Herald-Whig View

Missouri needs to join states with legal needle exchanges

HERALD-WHIG VIEW: House bill would exempt clinics from penalties for distributing clean syringes to drug uses
Posted: Mar. 20, 2018 9:45 am

MISSOURI may soon join a growing number of states to approve legislation that would make it legal for health clinics to provide free hypodermic needles to drug users to help stem the spread of infectious diseases and reduce health care costs.

The Missouri House overwhelmingly passed a bill last month that would exempt health clinics from penalties for distributing clean needles to drug users. House Bill 1620 would amend current state law that bans the possession of drug paraphernalia.

The state Senate should move quickly to concur with the House to give medical professionals another tool to help combat the spread of hepatitis C, HIV and other diseases through the sharing of dirty needles -- and potentially steer users toward rehabilitative services.

Stateline reported that a dozen states enacted laws in 2016 and 2017 that protect employees and clients of needle exchanges from existing drug paraphernalia laws that otherwise could be used to prosecute them for possessing a syringe. Missouri and Iowa are among five states considering similar legislation this year.

The Centers for Disease Control and Prevention says these programs have been shown to decrease needle sharing. A CDC report issued in 2016 showed that only about 1 in 10 people who used exchanges shared needles, compared with more than 40 percent who didn't use exchange programs.

Providing people who are already abusing intravenous drugs with the option of at least using a sterile needle when they shoot up might seem like enabling bad behavior, but experts argue that research and personal experience demonstrate that needle exchanges have played a significant role in infection prevention and have not led to an increase in drug use.

Furthermore, the human interaction involved in such programs might prompt some drug users to seek rehabilitation services if they develop a trusted relationship with health professionals.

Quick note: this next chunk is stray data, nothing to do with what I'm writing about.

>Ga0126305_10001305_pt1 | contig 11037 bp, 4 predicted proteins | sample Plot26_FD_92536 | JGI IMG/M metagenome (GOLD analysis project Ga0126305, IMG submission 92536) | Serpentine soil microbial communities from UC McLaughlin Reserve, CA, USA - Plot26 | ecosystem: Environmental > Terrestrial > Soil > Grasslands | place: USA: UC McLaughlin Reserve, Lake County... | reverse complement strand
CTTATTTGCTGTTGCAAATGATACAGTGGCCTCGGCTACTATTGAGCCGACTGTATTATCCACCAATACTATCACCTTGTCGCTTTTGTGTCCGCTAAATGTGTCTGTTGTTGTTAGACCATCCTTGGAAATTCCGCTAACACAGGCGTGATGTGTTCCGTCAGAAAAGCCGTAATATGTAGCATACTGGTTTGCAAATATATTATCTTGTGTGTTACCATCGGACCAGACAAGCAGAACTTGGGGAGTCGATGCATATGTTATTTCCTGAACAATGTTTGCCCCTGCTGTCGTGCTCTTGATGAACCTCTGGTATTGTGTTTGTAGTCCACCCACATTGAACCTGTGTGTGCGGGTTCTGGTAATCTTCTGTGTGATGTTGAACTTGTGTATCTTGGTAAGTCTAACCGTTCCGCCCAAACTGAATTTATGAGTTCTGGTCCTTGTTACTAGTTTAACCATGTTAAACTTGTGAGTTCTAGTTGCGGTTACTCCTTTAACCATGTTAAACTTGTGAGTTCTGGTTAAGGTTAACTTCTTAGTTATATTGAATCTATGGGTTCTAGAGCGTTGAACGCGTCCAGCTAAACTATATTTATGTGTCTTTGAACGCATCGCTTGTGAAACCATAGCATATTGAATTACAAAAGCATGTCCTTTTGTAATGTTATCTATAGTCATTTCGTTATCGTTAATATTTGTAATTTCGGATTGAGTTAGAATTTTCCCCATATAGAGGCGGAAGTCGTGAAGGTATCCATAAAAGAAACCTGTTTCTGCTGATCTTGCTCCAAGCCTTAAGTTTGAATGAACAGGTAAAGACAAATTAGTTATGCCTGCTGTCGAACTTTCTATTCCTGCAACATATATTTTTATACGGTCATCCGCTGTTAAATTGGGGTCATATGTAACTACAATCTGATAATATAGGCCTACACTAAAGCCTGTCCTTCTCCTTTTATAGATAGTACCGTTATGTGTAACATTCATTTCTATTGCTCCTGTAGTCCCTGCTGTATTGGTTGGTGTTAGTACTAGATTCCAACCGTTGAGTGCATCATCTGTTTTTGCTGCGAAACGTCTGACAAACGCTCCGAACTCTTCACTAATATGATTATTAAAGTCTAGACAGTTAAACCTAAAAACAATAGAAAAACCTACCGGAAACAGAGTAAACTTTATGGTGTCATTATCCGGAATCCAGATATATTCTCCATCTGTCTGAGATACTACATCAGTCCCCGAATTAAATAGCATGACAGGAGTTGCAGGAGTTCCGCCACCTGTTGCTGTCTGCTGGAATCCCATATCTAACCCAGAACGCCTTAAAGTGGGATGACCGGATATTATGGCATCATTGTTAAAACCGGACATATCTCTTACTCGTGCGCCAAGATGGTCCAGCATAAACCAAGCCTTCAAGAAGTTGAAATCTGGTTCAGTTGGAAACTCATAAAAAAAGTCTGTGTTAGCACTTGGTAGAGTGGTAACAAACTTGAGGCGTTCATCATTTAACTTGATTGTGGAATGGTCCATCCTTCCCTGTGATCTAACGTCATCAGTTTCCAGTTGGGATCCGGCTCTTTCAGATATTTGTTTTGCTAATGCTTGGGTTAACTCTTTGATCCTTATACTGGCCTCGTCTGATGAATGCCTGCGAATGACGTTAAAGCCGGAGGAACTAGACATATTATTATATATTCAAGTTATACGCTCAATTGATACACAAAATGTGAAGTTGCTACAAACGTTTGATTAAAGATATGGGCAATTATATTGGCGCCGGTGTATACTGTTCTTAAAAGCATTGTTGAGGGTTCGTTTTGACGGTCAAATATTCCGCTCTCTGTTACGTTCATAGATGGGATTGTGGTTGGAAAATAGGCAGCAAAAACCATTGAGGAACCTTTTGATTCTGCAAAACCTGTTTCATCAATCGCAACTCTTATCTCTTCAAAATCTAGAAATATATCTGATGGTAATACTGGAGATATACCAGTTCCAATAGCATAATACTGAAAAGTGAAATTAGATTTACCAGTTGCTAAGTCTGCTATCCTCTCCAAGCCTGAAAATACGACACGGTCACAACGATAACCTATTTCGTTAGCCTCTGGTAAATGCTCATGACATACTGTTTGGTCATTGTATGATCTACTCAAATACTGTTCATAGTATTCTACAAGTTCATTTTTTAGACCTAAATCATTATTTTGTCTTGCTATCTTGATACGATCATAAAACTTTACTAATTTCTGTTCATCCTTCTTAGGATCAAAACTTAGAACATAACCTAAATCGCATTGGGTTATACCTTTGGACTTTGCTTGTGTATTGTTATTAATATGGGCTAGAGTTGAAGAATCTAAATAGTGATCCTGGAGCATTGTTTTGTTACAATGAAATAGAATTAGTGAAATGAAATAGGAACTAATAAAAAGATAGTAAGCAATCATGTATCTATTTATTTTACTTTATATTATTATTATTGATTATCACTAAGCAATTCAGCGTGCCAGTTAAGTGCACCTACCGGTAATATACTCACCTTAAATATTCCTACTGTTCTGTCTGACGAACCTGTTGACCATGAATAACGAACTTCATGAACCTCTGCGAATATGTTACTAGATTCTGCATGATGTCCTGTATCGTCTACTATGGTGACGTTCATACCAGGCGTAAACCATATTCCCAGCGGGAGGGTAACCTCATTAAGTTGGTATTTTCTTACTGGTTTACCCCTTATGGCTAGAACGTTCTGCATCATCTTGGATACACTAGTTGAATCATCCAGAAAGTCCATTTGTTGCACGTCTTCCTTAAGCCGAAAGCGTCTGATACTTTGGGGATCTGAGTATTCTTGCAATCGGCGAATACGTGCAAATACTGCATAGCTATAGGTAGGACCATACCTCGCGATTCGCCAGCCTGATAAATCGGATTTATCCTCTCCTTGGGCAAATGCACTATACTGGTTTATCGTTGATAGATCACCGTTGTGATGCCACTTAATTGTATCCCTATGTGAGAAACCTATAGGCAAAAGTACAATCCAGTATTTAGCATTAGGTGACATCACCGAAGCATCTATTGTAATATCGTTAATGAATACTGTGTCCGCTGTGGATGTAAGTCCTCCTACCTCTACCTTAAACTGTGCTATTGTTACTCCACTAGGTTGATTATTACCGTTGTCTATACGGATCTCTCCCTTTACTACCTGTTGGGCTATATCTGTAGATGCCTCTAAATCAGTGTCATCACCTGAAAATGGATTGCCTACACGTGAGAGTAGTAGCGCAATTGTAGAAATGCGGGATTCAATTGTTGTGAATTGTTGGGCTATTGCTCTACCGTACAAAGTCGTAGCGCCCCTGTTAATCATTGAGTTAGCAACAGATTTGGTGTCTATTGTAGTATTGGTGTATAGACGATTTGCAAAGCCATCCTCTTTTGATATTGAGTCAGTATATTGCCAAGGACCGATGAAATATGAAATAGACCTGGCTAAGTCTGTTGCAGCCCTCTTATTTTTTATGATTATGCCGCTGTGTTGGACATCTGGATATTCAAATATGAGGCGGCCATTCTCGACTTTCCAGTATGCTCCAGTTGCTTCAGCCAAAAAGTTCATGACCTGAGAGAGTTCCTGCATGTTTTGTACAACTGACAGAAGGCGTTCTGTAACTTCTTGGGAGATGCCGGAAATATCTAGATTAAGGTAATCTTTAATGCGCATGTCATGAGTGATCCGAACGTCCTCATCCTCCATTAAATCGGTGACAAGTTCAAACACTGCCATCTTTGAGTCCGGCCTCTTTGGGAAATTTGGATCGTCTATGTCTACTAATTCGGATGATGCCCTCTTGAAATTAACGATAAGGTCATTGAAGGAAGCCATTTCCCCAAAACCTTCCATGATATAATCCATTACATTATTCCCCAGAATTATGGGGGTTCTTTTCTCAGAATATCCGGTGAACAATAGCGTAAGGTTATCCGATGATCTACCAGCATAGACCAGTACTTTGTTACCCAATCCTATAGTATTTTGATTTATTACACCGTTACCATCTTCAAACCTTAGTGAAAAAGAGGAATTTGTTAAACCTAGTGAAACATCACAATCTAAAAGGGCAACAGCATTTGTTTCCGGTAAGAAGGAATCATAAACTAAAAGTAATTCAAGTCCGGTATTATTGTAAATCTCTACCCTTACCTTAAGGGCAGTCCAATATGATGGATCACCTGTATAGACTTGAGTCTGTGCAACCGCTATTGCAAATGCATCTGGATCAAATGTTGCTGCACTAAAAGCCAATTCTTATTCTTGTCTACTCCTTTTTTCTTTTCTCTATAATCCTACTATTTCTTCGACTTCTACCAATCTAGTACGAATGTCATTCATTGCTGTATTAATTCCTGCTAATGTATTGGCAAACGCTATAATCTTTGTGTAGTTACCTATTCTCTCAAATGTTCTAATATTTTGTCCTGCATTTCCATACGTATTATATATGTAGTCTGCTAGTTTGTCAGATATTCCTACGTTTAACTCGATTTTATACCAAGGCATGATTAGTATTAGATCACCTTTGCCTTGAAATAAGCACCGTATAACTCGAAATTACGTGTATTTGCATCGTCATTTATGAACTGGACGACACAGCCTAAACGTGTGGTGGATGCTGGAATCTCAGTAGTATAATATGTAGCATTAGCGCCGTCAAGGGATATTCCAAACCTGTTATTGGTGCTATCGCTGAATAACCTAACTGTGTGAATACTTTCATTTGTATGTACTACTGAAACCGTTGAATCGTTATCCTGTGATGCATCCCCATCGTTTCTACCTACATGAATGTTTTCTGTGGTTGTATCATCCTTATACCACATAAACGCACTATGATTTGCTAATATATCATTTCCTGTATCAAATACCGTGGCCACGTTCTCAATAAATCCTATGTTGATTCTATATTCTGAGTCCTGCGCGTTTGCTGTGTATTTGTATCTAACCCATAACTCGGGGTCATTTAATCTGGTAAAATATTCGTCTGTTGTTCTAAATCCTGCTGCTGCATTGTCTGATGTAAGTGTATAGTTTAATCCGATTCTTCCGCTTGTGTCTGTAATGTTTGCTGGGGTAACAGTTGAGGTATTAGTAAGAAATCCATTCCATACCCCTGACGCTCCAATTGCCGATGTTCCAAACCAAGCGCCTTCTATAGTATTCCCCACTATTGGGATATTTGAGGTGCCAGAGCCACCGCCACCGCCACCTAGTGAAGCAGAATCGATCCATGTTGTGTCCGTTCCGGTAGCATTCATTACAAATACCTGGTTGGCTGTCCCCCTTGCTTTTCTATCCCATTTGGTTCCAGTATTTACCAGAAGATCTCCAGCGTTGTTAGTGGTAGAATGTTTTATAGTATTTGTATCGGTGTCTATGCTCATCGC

"We don't want illegal drug use, but at the same, time this may be our best chance to save these people -- and save the state money in the long run because of the medical expenses they incur," said state Rep. Craig Redmon, R-Canton, a member of the House Budget Committee and a supporter of HB 1620.

The Stateline report points out that unlike the AIDS epidemic of the 1980s and previous drug epidemics, which were largely spawned in urban areas, the opioid epidemic is ensnaring people who live in smaller cities and rural communities, including in Northeast Missouri.

In addition to mounting overdose deaths, the report said these rural communities are experiencing unprecedented surges in hepatitis C infections and increasing threats of HIV/AIDS outbreaks.

Aside from the human toll, taxpayers are shouldering a growing financial burden. For example, treating a single case of hepatitis C -- which can cause cirrhosis, liver cancer or liver failure -- can cost more than $100,000. States generally bear much of the costs because most drug users have no insurance.

It's clear that the potential health benefits far outweigh concerns that a needle exchange program could enable drug use. Therefore, the Missouri Senate should follow the lead of the House and allow health clinics to distribute clean syringes.

It won't eliminate the scourge of drugs, but it's an important, common-sense step toward reducing its harmful impact.

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